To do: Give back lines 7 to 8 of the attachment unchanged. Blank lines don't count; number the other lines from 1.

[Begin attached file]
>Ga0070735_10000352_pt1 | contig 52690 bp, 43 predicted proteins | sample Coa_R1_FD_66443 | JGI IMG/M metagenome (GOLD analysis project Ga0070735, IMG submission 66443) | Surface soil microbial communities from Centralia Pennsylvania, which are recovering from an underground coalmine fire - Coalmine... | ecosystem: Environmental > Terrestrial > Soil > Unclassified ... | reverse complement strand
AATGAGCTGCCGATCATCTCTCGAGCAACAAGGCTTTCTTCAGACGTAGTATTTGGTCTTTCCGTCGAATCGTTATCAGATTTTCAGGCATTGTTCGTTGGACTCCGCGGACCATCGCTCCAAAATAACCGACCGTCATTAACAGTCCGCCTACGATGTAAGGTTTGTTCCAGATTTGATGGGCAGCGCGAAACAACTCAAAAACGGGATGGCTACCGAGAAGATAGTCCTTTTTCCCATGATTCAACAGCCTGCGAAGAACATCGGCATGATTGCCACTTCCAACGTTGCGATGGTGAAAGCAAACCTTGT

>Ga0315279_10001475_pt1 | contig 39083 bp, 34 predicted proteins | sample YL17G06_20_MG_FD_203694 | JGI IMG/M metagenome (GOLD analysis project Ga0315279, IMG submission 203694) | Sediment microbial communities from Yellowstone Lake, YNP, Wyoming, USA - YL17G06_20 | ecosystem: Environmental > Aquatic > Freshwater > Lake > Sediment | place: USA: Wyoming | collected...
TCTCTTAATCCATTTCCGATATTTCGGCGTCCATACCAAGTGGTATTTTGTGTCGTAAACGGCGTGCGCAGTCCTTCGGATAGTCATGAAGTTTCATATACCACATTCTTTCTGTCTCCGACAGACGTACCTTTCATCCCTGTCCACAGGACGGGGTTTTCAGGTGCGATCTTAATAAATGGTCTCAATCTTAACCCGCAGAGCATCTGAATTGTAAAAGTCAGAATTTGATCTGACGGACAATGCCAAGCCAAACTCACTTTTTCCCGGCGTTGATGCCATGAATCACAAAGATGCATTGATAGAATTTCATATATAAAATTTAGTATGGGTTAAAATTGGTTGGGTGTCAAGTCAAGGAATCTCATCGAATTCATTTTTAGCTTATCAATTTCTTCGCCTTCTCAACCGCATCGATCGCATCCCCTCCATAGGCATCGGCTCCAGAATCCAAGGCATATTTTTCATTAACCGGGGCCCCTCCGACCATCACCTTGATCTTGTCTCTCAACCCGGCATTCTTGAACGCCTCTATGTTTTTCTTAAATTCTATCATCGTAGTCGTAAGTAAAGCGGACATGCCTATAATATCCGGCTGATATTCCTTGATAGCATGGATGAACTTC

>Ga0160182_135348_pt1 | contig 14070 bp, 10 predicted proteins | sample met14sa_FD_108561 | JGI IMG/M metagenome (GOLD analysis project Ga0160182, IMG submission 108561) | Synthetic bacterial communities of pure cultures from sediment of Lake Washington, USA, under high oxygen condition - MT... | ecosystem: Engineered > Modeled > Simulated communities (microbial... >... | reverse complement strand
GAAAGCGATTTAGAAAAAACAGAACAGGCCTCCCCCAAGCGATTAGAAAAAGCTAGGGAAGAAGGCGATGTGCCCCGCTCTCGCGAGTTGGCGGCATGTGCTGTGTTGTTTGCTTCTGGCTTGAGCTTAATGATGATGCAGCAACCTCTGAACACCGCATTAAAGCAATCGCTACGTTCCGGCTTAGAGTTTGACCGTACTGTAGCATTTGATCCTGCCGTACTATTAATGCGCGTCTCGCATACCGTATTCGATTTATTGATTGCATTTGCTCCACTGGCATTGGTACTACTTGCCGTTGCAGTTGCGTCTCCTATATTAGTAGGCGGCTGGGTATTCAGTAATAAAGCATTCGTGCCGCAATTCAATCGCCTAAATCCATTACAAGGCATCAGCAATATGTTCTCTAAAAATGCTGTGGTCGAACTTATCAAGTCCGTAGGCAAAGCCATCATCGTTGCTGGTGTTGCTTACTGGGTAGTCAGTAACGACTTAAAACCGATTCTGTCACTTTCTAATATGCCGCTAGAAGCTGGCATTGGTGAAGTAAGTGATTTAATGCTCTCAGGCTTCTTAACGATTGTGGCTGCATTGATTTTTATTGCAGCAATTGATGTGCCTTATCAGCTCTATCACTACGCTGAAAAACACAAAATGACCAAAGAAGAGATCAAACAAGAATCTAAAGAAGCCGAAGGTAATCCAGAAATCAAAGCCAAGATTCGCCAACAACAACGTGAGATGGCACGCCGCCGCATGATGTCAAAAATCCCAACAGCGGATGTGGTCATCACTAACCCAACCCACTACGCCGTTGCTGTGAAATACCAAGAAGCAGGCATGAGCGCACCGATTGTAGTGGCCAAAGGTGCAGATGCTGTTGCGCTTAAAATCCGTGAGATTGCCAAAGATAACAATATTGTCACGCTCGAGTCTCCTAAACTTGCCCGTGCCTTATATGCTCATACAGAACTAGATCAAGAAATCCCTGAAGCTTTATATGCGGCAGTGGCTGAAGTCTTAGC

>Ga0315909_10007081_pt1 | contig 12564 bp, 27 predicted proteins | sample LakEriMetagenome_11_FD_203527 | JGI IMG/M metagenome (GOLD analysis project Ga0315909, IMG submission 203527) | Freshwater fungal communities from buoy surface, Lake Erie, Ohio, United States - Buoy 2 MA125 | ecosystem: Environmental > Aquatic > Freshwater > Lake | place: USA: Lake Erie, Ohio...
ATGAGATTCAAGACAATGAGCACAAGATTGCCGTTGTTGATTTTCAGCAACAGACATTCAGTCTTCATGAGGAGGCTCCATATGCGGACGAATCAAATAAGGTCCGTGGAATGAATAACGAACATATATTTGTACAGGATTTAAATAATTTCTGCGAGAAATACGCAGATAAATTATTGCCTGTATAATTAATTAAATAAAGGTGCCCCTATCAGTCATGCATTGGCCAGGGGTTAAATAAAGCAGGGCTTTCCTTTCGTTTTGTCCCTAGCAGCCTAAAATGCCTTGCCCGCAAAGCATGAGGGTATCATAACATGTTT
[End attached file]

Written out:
>Ga0315909_10007081_pt1 | contig 12564 bp, 27 predicted proteins | sample LakEriMetagenome_11_FD_203527 | JGI IMG/M metagenome (GOLD analysis project Ga0315909, IMG submission 203527) | Freshwater fungal communities from buoy surface, Lake Erie, Ohio, United States - Buoy 2 MA125 | ecosystem: Environmental > Aquatic > Freshwater > Lake | place: USA: Lake Erie, Ohio...
ATGAGATTCAAGACAATGAGCACAAGATTGCCGTTGTTGATTTTCAGCAACAGACATTCAGTCTTCATGAGGAGGCTCCATATGCGGACGAATCAAATAAGGTCCGTGGAATGAATAACGAACATATATTTGTACAGGATTTAAATAATTTCTGCGAGAAATACGCAGATAAATTATTGCCTGTATAATTAATTAAATAAAGGTGCCCCTATCAGTCATGCATTGGCCAGGGGTTAAATAAAGCAGGGCTTTCCTTTCGTTTTGTCCCTAGCAGCCTAAAATGCCTTGCCCGCAAAGCATGAGGGTATCATAACATGTTT